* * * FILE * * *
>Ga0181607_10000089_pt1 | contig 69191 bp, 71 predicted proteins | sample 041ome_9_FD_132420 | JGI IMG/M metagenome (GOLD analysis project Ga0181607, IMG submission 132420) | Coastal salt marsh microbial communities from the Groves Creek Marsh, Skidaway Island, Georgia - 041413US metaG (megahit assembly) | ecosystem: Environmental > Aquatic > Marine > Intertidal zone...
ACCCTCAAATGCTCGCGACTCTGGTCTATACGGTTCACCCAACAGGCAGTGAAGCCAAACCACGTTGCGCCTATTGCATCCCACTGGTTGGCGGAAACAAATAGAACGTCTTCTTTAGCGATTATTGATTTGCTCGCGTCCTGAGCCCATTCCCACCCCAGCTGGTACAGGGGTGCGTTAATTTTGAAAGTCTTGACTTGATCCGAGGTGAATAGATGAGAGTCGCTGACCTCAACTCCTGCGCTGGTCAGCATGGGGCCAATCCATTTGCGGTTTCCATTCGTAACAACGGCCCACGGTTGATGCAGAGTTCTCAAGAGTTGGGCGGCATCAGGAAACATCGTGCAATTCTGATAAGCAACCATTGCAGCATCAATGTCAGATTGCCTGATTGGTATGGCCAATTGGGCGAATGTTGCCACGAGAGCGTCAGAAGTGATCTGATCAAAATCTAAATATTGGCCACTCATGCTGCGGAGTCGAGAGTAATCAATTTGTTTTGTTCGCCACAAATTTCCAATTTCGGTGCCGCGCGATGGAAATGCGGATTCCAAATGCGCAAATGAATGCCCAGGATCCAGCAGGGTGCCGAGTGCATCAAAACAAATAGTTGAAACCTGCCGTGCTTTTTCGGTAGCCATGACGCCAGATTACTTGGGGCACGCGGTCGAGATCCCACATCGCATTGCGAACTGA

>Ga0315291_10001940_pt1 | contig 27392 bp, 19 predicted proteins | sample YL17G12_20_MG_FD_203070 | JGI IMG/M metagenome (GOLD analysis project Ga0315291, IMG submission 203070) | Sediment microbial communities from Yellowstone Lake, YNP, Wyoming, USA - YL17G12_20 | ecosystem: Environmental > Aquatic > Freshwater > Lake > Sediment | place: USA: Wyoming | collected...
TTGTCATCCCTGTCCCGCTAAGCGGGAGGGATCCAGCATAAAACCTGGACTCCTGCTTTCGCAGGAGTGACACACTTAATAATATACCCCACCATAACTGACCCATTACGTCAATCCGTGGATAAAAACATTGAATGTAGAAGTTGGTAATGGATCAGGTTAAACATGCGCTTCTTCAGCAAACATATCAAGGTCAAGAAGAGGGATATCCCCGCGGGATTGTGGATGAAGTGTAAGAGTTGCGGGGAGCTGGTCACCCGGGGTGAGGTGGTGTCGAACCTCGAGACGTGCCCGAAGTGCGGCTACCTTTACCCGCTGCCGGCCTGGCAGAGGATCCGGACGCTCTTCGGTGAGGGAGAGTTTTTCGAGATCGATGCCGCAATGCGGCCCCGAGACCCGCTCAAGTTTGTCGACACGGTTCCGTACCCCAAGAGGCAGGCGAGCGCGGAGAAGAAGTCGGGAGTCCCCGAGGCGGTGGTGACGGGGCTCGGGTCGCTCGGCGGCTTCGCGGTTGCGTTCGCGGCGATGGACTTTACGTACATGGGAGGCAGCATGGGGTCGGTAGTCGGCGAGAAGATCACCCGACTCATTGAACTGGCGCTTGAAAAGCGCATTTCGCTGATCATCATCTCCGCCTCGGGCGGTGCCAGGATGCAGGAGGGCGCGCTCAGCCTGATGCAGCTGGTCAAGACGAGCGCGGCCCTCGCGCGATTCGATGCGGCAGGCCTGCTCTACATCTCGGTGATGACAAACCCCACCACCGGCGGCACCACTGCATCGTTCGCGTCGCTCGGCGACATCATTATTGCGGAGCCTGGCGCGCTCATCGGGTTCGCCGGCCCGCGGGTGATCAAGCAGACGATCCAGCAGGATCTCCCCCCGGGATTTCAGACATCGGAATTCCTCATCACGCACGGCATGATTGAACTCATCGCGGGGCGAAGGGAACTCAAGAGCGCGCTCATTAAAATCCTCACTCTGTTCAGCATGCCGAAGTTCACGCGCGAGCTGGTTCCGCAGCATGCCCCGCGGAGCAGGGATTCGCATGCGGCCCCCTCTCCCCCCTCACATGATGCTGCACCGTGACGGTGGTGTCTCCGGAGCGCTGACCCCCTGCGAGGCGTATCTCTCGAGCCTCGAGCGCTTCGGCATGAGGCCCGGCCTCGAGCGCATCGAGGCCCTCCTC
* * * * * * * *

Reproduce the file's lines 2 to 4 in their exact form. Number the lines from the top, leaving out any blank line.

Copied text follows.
ACCCTCAAATGCTCGCGACTCTGGTCTATACGGTTCACCCAACAGGCAGTGAAGCCAAACCACGTTGCGCCTATTGCATCCCACTGGTTGGCGGAAACAAATAGAACGTCTTCTTTAGCGATTATTGATTTGCTCGCGTCCTGAGCCCATTCCCACCCCAGCTGGTACAGGGGTGCGTTAATTTTGAAAGTCTTGACTTGATCCGAGGTGAATAGATGAGAGTCGCTGACCTCAACTCCTGCGCTGGTCAGCATGGGGCCAATCCATTTGCGGTTTCCATTCGTAACAACGGCCCACGGTTGATGCAGAGTTCTCAAGAGTTGGGCGGCATCAGGAAACATCGTGCAATTCTGATAAGCAACCATTGCAGCATCAATGTCAGATTGCCTGATTGGTATGGCCAATTGGGCGAATGTTGCCACGAGAGCGTCAGAAGTGATCTGATCAAAATCTAAATATTGGCCACTCATGCTGCGGAGTCGAGAGTAATCAATTTGTTTTGTTCGCCACAAATTTCCAATTTCGGTGCCGCGCGATGGAAATGCGGATTCCAAATGCGCAAATGAATGCCCAGGATCCAGCAGGGTGCCGAGTGCATCAAAACAAATAGTTGAAACCTGCCGTGCTTTTTCGGTAGCCATGACGCCAGATTACTTGGGGCACGCGGTCGAGATCCCACATCGCATTGCGAACTGA

>Ga0315291_10001940_pt1 | contig 27392 bp, 19 predicted proteins | sample YL17G12_20_MG_FD_203070 | JGI IMG/M metagenome (GOLD analysis project Ga0315291, IMG submission 203070) | Sediment microbial communities from Yellowstone Lake, YNP, Wyoming, USA - YL17G12_20 | ecosystem: Environmental > Aquatic > Freshwater > Lake > Sediment | place: USA: Wyoming | collected...
TTGTCATCCCTGTCCCGCTAAGCGGGAGGGATCCAGCATAAAACCTGGACTCCTGCTTTCGCAGGAGTGACACACTTAATAATATACCCCACCATAACTGACCCATTACGTCAATCCGTGGATAAAAACATTGAATGTAGAAGTTGGTAATGGATCAGGTTAAACATGCGCTTCTTCAGCAAACATATCAAGGTCAAGAAGAGGGATATCCCCGCGGGATTGTGGATGAAGTGTAAGAGTTGCGGGGAGCTGGTCACCCGGGGTGAGGTGGTGTCGAACCTCGAGACGTGCCCGAAGTGCGGCTACCTTTACCCGCTGCCGGCCTGGCAGAGGATCCGGACGCTCTTCGGTGAGGGAGAGTTTTTCGAGATCGATGCCGCAATGCGGCCCCGAGACCCGCTCAAGTTTGTCGACACGGTTCCGTACCCCAAGAGGCAGGCGAGCGCGGAGAAGAAGTCGGGAGTCCCCGAGGCGGTGGTGACGGGGCTCGGGTCGCTCGGCGGCTTCGCGGTTGCGTTCGCGGCGATGGACTTTACGTACATGGGAGGCAGCATGGGGTCGGTAGTCGGCGAGAAGATCACCCGACTCATTGAACTGGCGCTTGAAAAGCGCATTTCGCTGATCATCATCTCCGCCTCGGGCGGTGCCAGGATGCAGGAGGGCGCGCTCAGCCTGATGCAGCTGGTCAAGACGAGCGCGGCCCTCGCGCGATTCGATGCGGCAGGCCTGCTCTACATCTCGGTGATGACAAACCCCACCACCGGCGGCACCACTGCATCGTTCGCGTCGCTCGGCGACATCATTATTGCGGAGCCTGGCGCGCTCATCGGGTTCGCCGGCCCGCGGGTGATCAAGCAGACGATCCAGCAGGATCTCCCCCCGGGATTTCAGACATCGGAATTCCTCATCACGCACGGCATGATTGAACTCATCGCGGGGCGAAGGGAACTCAAGAGCGCGCTCATTAAAATCCTCACTCTGTTCAGCATGCCGAAGTTCACGCGCGAGCTGGTTCCGCAGCATGCCCCGCGGAGCAGGGATTCGCATGCGGCCCCCTCTCCCCCCTCACATGATGCTGCACCGTGACGGTGGTGTCTCCGGAGCGCTGACCCCCTGCGAGGCGTATCTCTCGAGCCTCGAGCGCTTCGGCATGAGGCCCGGCCTCGAGCGCATCGAGGCCCTCCTC